For a further understanding of the objects and advantages of the present invention, reference should be had to the following detailed description, taken in conjunction with the accompanying drawing, in which like parts are given like reference numbers and wherein:

FIG. 1 is a plan view of a preferred embodiment of a footpad in accordance with the present invention;

FIG. 2 is a side elevational-sectional view of a footpad in accordance with the present invention shown installed in a shoe;

FIG. 3 is a side elevational-sectional view of a footpad in accordance with the present invention shown installed in a thong;

FIG. 4 is a side elevational-sectional view of a footpad in accordance with the present invention shown being inserted into a shoe;

FIG. 5 is a partial plan view of a footpad in accordance with the present invention showing a plurality of hexagonal lugs;

FIG. 6 is a partial plan view of a footpad in accordance with the present invention showing a plurality of square lugs;

FIG. 7 is a partial plan view of a footpad in accordance with the present invention showing a plurality of hexagonal lugs, the edges of adjacent lugs being approximated together;

FIG. 8 is a partial plan view of a footpad in accordance with the present invention showing a plurality of triangular lugs;

FIG. 9 is a partial plan view of a footpad in accordance with the present invention showing four octagonal lugs arranged about a square lug;

FIG. 10 is a partial elevational view of a footpad in accordance with the present invention showing solid lugs;

FIG. 11 is a partial elevational view of a footpad in accordance with the present invention showing a plurality of fluid-containing lugs, a liner being disposed over one lug;

FIG. 12 is a block diagram of an apparatus for forming and sealing fluid-containing lugs;

FIG. 13 is a plan view of a footpad in accordance with the present invention showing a plurality of enhanced support areas;

FIG. 14 is a cross-sectional view of the footpad taken along the lines 1414 of FIG. 13;

FIG. 15 is a cross-sectional view of the footpad taken along the lines 1515 of FIG. 13;

FIG. 16 is a plan view of a single lug of a footpad in accordance with the present invention showing a cavity formed in the top surface of the lug;

FIG. 17 is a partial elevational view of a lug of a footpad in accordance with the present invention showing a cavity formed in the top surface of the lug; and

FIG. 18 is a plan view of a footpad in accordance with the present invention configured as a heel section.

DETAILED DESCRIPTION OF THE INVENTION

The invention will now be described with reference to FIG. 1, which illustrates a preferred embodiment of a footpad in accordance with the present invention shown generally by the numeral 10. The footpad 10 of this preferred embodiment comprises a pad 22. The pad 22 is generally flat and shaped to underlie the foot of a person wearing a footwear article. The pad 22 is formed by injection molding, lamination, or otherwise of a durable, flexible material such as rubber, plastic, leather, fabric, or a composite of these materials. Exemplary materials include thermal plastic rubber and polyvinyl chloride. The footpad 10 can range widely in thickness, a preferred range being from about 0.125 to 0.313 inches (0.318 to 0.795 cm). The pad 22 may be incorporated into and form the inner portion of the sole of a footwear article or it may be formed separately and then attached by adhesive or other fastening means.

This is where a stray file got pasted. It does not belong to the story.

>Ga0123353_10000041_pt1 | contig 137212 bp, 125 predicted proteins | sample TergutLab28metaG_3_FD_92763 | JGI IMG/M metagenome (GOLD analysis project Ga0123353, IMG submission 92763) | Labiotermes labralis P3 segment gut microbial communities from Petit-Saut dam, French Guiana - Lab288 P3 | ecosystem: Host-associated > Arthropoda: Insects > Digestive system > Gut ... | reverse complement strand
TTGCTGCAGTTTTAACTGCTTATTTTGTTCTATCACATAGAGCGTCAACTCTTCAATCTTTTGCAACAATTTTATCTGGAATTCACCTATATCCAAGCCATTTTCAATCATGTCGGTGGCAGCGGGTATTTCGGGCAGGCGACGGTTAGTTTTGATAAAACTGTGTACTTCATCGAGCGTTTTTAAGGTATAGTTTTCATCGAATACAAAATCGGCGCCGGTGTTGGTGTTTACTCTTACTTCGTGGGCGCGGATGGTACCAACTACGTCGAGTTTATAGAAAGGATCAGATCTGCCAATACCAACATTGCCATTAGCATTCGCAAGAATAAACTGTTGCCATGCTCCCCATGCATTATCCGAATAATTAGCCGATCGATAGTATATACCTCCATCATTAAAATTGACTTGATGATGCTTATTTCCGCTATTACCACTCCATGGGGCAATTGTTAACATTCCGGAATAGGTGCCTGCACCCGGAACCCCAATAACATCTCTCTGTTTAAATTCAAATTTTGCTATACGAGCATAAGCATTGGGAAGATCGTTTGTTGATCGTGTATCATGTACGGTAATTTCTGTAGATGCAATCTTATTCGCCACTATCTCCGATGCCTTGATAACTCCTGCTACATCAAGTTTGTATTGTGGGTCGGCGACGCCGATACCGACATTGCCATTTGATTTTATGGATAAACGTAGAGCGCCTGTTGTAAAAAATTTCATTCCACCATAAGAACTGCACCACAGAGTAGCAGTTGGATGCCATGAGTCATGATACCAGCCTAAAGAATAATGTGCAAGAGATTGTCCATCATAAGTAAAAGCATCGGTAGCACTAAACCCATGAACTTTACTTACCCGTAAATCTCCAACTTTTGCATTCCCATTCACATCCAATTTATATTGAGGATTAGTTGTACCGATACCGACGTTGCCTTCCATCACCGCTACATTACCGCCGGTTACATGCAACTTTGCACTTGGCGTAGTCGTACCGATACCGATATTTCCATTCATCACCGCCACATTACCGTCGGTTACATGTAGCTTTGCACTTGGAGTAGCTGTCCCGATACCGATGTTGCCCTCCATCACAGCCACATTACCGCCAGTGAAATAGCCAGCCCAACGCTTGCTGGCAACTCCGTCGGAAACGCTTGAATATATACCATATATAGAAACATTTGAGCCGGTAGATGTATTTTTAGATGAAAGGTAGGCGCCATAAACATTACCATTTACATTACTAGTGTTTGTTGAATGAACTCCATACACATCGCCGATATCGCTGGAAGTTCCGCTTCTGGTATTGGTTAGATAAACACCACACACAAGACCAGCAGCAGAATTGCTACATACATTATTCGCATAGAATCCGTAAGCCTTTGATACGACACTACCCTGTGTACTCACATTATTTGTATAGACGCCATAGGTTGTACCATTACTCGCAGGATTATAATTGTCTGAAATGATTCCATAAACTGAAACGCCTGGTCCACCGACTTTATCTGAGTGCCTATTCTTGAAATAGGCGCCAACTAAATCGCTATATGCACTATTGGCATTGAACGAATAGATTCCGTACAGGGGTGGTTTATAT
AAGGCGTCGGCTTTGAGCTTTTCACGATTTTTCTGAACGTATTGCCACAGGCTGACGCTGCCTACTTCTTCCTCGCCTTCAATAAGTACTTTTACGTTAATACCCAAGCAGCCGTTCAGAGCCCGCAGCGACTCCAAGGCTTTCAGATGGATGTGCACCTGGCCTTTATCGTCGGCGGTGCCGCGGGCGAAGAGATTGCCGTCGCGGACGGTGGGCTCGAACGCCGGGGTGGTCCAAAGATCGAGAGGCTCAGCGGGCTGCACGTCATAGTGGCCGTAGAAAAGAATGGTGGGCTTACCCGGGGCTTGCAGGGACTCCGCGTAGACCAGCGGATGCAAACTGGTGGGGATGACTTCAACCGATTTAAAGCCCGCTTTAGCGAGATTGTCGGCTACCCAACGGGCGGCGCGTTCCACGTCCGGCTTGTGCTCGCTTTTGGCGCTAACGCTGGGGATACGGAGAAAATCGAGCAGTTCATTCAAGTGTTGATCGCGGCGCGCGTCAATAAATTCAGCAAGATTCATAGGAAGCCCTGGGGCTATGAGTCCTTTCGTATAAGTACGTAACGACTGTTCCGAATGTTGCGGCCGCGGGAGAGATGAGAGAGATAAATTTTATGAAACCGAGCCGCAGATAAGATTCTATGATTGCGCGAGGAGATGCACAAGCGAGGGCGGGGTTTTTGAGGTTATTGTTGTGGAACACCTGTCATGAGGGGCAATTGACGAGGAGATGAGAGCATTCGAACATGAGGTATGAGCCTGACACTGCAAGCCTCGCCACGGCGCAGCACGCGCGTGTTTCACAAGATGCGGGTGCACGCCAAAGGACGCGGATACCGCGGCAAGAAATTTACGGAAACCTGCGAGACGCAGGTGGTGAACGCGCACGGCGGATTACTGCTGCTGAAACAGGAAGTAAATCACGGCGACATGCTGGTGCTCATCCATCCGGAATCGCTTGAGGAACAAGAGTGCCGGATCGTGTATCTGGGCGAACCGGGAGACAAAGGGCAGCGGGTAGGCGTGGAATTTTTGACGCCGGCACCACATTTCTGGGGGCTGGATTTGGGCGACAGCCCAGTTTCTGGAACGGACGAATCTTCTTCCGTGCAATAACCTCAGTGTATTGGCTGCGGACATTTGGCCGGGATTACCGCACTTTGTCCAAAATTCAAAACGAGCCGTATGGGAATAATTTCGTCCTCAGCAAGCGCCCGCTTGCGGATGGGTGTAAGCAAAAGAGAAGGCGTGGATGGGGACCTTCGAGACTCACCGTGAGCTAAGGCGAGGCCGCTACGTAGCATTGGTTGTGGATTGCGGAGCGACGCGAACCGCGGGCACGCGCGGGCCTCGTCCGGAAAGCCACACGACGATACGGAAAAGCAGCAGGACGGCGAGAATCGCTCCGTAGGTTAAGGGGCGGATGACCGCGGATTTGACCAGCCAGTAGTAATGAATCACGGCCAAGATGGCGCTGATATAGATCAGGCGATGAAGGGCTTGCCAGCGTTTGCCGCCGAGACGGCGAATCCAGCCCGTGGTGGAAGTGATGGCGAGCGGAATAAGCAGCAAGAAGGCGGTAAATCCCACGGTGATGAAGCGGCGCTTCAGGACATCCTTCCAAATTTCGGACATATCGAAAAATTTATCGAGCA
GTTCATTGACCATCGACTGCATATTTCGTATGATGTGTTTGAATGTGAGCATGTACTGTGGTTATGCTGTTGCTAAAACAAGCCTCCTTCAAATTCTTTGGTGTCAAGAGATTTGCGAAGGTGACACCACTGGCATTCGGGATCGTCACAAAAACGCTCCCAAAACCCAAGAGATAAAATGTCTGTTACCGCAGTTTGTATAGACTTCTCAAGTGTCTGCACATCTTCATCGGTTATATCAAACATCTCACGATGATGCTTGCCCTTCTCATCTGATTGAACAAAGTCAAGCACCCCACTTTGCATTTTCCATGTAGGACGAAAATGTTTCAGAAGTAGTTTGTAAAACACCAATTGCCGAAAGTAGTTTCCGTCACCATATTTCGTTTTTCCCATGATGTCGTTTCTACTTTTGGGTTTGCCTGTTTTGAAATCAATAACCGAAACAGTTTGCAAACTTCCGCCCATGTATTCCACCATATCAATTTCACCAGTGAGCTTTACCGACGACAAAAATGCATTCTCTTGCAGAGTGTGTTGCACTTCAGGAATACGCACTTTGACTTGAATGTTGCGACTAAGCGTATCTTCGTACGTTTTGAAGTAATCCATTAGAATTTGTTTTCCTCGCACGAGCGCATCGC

With continued reference to FIG. 1 and now also to FIGS. 5 and 9, the pad 22 has a body 24, a periphery 26, and an upper surface 28. A plurality of upwardly projecting lugs 30 are formed on the upper surface 28 of the pad 22. Generally, each lug 30 has a top surface 32, a plurality of side surfaces 34, and a plurality of edges 36 defined by the intersection of the side surfaces 34 with the top surface 32. At some locations, such as at the periphery 26 of the footpad 10, one or more of the lugs 30 may be truncated or joined together. As drawn in FIG. 1 and as shown in finer detail in FIG. 5, the lugs 30 of this preferred embodiment are hexagonal and are arranged in a regular honeycomb pattern wherein the edges 36 of adjacent lugs 30 face one another in mutually parallel, spaced apart relation. As shown in FIG. 9, the lugs 30 of this preferred embodiment are formed integrally with the pad body 24 and are of substantially uniform height. As shown in FIG. 1, the lugs of this particular embodiment are uniformly spaced apart. Together with the upper surface 28 of the pad 22, the side surfaces 34 of adjacent lugs 30 define a void 38 which opens upwardly. This void 38 extends in a lattice-like manner over a substantial area of the footpad 10.

Within a substantial area of the footpad 10, the top surfaces 32 of the lugs 30 provide a foot-supporting surface 40. Most generally, this foot-supporting surface 40 extends over substantially all of the footpad 10. More particularly, as the term refers to the portion of the footpad 10 which is in load-bearing contact with a wearer's foot, the extent and location of the foot-supporting surface 40 will, of course, ultimately be determined from moment to moment by the shape, weight, and position of the foot and also by the person's movements. As the bottom of the wearer's foot gently comes to rest upon this foot-supporting surface 40, the top surfaces 32 of the lugs 30 will initially support the foot above the upper surface 28 of the pad 22. Under this condition, air is free to diffuse and flow in the void 38 defined between and around the lugs 30, thereby carrying away moisture and heat. The benefits generally include greater foot comfort and health, and perhaps also longer life for the footwear article as well.